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On-Duty Flight Attendant Arrested After Trying to Take Loaded Handgun Through TSA Checkpoint at PHL

On-Duty Flight Attendant Arrested After Trying to Take Loaded Handgun Through TSA Checkpoint at PHL

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An on-duty flight attendant who was making her way to work a flight out of Philadelphia International Airport on Friday ended up being arrested after she was caught trying to take a loaded handgun through the TSA security checkpoint.

The 23-year-old flight attendant now faces firearms charges under Pennsylvania state law and a potential federal financial penalty for carrying the gun through an airport checkpoint.

Kiala Santa Cruz also faces the possibility of being terminated from her airline. Neither the TSA nor the Philadephia Police Department revealed which airline Cruz works for, although her police mugshot appears to show her wearing an American Airlines uniform.

American Airlines did not immediately respond to a request for comment.

Police say Kiala was stopped as she passed through the Terminal C checkpoint when a TSA agent flagged her luggage for further inspection. A loaded .380 caliber Ruger semiautomatic handgun was found in her purse.

The gun had five rounds in the magazine but no rounds in the chamber.

“We are always on the alert for any possible insider threats,” commented Gerardo Spero, TSA’s Federal Security Director for the airport.

The arrest comes just two weeks after an airport concession worker was stopped trying to take a loaded handgun into the secure airside area of the airport. The worker claimed he forgot the gun was in his bag.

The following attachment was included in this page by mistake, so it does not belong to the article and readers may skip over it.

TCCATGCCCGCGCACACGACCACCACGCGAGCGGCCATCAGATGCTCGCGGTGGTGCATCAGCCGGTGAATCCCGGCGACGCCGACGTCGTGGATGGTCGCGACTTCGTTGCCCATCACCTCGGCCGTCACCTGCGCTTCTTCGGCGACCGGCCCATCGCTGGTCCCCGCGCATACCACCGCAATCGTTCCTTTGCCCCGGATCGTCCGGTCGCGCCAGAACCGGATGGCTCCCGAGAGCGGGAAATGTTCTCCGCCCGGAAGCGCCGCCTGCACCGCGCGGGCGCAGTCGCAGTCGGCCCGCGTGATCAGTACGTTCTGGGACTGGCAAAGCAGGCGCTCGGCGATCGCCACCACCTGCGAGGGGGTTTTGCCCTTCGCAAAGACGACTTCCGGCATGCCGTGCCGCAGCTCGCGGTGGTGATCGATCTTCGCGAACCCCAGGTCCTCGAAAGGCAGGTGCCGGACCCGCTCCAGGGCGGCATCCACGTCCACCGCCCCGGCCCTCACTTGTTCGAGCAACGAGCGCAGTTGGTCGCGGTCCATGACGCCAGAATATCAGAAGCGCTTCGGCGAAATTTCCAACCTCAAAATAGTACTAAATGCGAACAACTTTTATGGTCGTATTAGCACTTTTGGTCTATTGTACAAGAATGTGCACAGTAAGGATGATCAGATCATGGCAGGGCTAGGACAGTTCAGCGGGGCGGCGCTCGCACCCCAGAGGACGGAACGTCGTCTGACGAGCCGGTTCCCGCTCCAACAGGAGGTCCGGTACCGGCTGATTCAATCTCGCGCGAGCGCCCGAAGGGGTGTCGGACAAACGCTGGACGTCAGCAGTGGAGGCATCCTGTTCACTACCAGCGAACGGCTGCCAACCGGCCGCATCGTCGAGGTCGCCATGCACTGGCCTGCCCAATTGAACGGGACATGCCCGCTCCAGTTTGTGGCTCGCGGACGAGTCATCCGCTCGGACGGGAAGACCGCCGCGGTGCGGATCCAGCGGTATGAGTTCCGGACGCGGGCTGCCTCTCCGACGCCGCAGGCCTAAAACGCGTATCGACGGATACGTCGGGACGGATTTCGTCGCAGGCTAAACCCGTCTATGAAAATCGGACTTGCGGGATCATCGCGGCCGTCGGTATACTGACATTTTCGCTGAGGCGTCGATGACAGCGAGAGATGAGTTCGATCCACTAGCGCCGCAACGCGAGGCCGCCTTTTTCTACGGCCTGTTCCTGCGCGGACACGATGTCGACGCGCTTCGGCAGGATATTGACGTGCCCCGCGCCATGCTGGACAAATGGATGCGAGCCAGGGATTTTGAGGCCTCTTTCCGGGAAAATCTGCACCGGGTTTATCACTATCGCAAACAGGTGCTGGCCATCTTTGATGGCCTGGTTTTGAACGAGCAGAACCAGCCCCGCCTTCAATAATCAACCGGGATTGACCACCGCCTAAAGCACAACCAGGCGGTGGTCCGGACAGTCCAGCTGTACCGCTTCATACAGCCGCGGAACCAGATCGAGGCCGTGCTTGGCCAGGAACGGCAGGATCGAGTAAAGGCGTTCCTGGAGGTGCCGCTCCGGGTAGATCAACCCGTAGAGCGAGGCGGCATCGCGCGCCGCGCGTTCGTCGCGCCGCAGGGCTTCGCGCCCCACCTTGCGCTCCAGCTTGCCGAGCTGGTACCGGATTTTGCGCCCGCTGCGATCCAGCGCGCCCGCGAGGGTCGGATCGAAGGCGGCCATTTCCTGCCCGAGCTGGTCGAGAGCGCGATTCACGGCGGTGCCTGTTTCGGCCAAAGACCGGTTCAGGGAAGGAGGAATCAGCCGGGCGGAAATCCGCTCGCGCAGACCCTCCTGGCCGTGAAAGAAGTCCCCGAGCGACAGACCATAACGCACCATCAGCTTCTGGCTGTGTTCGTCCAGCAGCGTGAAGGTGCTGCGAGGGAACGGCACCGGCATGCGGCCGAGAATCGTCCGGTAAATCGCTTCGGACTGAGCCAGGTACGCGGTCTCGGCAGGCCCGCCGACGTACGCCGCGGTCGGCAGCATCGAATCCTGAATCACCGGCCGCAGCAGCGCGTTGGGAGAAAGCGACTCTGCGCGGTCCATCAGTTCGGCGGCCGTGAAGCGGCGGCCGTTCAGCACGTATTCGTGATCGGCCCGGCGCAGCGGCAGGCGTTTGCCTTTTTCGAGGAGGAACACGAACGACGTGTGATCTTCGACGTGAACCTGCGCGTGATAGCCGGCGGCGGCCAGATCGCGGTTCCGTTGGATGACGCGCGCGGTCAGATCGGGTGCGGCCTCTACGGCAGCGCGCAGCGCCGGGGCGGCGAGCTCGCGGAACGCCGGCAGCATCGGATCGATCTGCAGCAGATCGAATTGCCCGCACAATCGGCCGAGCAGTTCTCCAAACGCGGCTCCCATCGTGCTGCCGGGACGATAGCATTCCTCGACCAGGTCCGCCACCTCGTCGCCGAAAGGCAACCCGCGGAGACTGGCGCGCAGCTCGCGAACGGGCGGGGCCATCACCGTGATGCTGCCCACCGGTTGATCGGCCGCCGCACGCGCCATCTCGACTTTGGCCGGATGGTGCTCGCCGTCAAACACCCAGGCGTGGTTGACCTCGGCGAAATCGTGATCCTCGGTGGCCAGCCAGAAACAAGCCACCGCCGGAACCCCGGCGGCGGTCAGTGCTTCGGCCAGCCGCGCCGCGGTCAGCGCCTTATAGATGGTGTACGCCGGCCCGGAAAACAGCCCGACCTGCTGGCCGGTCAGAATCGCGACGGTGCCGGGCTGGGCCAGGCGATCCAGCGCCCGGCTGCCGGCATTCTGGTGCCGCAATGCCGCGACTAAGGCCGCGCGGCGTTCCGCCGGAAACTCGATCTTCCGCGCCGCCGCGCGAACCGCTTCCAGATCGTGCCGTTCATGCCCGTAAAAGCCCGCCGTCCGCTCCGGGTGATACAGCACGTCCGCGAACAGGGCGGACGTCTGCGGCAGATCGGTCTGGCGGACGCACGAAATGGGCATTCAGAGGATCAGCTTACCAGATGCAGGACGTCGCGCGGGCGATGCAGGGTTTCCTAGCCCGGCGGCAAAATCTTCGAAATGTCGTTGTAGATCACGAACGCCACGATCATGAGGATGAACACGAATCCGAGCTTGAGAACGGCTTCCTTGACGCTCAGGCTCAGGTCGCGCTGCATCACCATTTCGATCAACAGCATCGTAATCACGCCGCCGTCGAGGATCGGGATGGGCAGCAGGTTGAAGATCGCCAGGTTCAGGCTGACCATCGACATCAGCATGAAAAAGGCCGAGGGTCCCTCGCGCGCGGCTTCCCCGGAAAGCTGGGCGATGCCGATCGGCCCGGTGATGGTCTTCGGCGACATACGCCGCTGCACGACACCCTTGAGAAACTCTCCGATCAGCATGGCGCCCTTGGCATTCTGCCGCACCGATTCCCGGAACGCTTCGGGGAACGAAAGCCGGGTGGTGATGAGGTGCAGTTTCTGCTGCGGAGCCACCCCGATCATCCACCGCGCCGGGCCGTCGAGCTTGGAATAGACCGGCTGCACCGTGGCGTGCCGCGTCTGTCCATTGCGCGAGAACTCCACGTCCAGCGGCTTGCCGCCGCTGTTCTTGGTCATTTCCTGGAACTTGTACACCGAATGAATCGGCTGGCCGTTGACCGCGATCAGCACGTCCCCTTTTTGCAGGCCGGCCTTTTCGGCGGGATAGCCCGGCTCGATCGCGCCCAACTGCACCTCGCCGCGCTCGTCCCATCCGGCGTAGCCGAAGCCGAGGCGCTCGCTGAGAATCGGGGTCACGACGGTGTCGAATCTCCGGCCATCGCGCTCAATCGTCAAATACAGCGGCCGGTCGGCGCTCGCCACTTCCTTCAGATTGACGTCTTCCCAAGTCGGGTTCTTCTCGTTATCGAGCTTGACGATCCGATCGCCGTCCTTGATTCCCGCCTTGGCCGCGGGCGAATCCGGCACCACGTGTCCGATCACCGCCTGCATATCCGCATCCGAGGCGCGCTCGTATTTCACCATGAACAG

“Flight attendants and workers inside the terminal have insider knowledge and access to areas of the airport and aircraft that could pose a serious security threat,” Spero continued.

“These are excellent examples of why it remains important that airline employees and individuals who work in airports need to be screened before gaining access to secure areas of the airport.”

Aircrew can often skip most security screening at US airports as part of the ‘Known Crewmember’ initiative, but the TSA has ramped up random additional checks after a spate of incidents in which pilots and flight attendants have attempted to smuggle forbidden items through KCM access points.

Last year, a flight attendant attempted to smuggle 3.33 pounds of fentanyl through a KCM access point at San Diego Airport, but she was flagged for random additional screening, and the package was discovered when she passed through the metal detector arch.

The Association of Flight Attendants (AFA) issued an urgent circular earlier this year warning crew members not to break KCM rules and to be particularly mindful of not accidentally trying to take a firearm through the security checkpoint.

In some cases, the union warned that flight attendants had managed to leave the United States on international trips with a firearm in their luggage only for it to then be discovered as they went to return to the US resulting in hefty fines and even imprisonment.

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